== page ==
Ray Rice should have been wearing one of his “Ray’s Links of Kindness” when he stepped with his future wife into that casino elevator as their Valentine’s Day together extended into early the next morning.
The 27-year-old Rice had distributed the “Links of Kindness”—200,000 purple “Tyvek-type” wristbands—as part of an anti-bullying campaign he began two years ago, after learning that his teenage sister had been hit in the face with a rock by another girl at school.
“I’m an older brother, and I remember what it was like when I heard my little sister was being bullied,” Rice confided with great emotion to the thousands of kids who attended a big anti-bulling rally he hosted at the SECU Arena at Towson University in Maryland late last year. “It haunts me. I wanted to find the people that were doing it and do whatever it took to make it stop.”
The Baltimore Ravens running back explained that the idea behind the wristbands was for people to inscribe them with anti-bullying messages.
“We need to get the message out there by talking to people, and together we can stop bullying,” he declared.
Rice would have done well to put on a wristband himself and written “BULLYING STARTS WITH A BULLY,” or perhaps “DON’T BE A BULLY WITH THIS HAND,” or maybe simply “DON’T HIT HER.” He then might have kept himself from becoming the very thing he so passionately denounced.
The Revel casino in Atlantic City, New Jersey, was equipped with a particularly elaborate video system. And it is said by the Associated Press to have recorded complete with audio an obscenity-laced argument between Rice and Janay Palmer, leading up to when she appears to spit at him, followed by him knocking her unconscious with a single brutal punch.
To compound it, Rice then treats her limp form with what appears to be cold contempt. He seems worried only that she is preventing the elevator door from closing. He moves her with no more concern for her condition than if she were a bag of dirty linen left behind by housekeeping.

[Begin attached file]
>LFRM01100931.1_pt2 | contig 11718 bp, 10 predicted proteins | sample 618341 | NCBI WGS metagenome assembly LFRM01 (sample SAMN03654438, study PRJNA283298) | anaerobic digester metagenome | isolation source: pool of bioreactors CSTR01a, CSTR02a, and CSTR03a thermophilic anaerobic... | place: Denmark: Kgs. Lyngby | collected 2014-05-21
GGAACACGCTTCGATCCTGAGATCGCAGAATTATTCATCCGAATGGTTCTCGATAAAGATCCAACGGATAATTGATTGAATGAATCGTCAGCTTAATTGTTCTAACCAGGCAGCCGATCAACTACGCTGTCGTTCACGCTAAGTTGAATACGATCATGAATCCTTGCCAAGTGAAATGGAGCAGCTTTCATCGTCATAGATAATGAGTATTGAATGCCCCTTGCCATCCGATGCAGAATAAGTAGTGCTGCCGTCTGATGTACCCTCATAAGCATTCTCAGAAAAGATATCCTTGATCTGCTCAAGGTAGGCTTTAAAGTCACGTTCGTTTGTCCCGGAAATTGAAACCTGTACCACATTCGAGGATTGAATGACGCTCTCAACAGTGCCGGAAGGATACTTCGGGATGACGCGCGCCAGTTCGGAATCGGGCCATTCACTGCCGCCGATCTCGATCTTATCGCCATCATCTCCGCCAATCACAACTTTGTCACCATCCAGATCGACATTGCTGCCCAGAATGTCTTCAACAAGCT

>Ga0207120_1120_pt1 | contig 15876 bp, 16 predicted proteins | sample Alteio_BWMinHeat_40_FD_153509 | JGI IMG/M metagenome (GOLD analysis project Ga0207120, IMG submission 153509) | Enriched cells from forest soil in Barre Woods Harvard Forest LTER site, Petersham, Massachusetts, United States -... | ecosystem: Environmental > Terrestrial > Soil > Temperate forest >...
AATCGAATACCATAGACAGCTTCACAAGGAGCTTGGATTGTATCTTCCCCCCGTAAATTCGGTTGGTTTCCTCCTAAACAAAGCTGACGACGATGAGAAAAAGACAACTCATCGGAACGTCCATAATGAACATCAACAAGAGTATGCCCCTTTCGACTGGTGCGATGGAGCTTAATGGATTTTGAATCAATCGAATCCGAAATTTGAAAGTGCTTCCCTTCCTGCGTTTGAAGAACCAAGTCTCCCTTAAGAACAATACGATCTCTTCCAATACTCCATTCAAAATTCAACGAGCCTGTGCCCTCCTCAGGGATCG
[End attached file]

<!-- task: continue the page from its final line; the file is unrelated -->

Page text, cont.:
Casino staff apparently approach and say what a cynic would expect in such circumstances:
“She’s drunk, right?” and, “No cops.”
But whatever a staffer might have said, the casino immediately notified the Atlantic City police.
To the Revel security team’s great credit, they would prove to be just about the only people involved who did the right thing. The cops, the prosecutor, and the NFL all abetted bullying after the fact to some degree.
This even though everybody with the possible exception of the league had seen video of the full incident.
“Revel cooperated fully with the investigation giving the tapes to the Atlantic City Police, the Atlantic County Prosecutor’s Office, the Division of Gaming Enforcement, and Ray Rice’s own attorney,” a Revel spokeswoman noted to The Daily Beast on Tuesday.
The police seem to have made little legal distinction between the harmless taps Palmer directed at Rice and the crushing punch he threw.
“After reviewing surveillance footage it appeared both parties were involved in a physical altercation,” an official police statement reported.
The two responding officers, Cuong Sam and Bryon Hargis, could have charged Rice with aggravated assault, a felony. They instead lodged a lesser charge of simple assault and freed Rice after issuing Complaint-Summons 000728:
“The named defendant on or at 02-15-2014 in Atlantic County, N.J. did within the jurisdiction of this court commit assault by attempting to cause bodily injury to J. Palmer, specifically by striking her with his hand, rendering her unconscious while at the Revel Casino.”
The cops brought the same charge of simple assault in releasing Palmer with Complaint-Summons 000728.
“The named defendant on or at 02-15-2014 in Atlantic County, N.J. did within the jurisdiction of this court commit assault by attempting to cause bodily injury to Raymell Rice, specifically by striking him with her hand while at the Revel Casino.”
The nearly identical summonses. The identical charges. Even the identical date to appear in court. The result was an illusion that “rendering unconscious” was not such a big difference, that Rice and Palmer were somehow both at fault for the violence, that she was also to blame.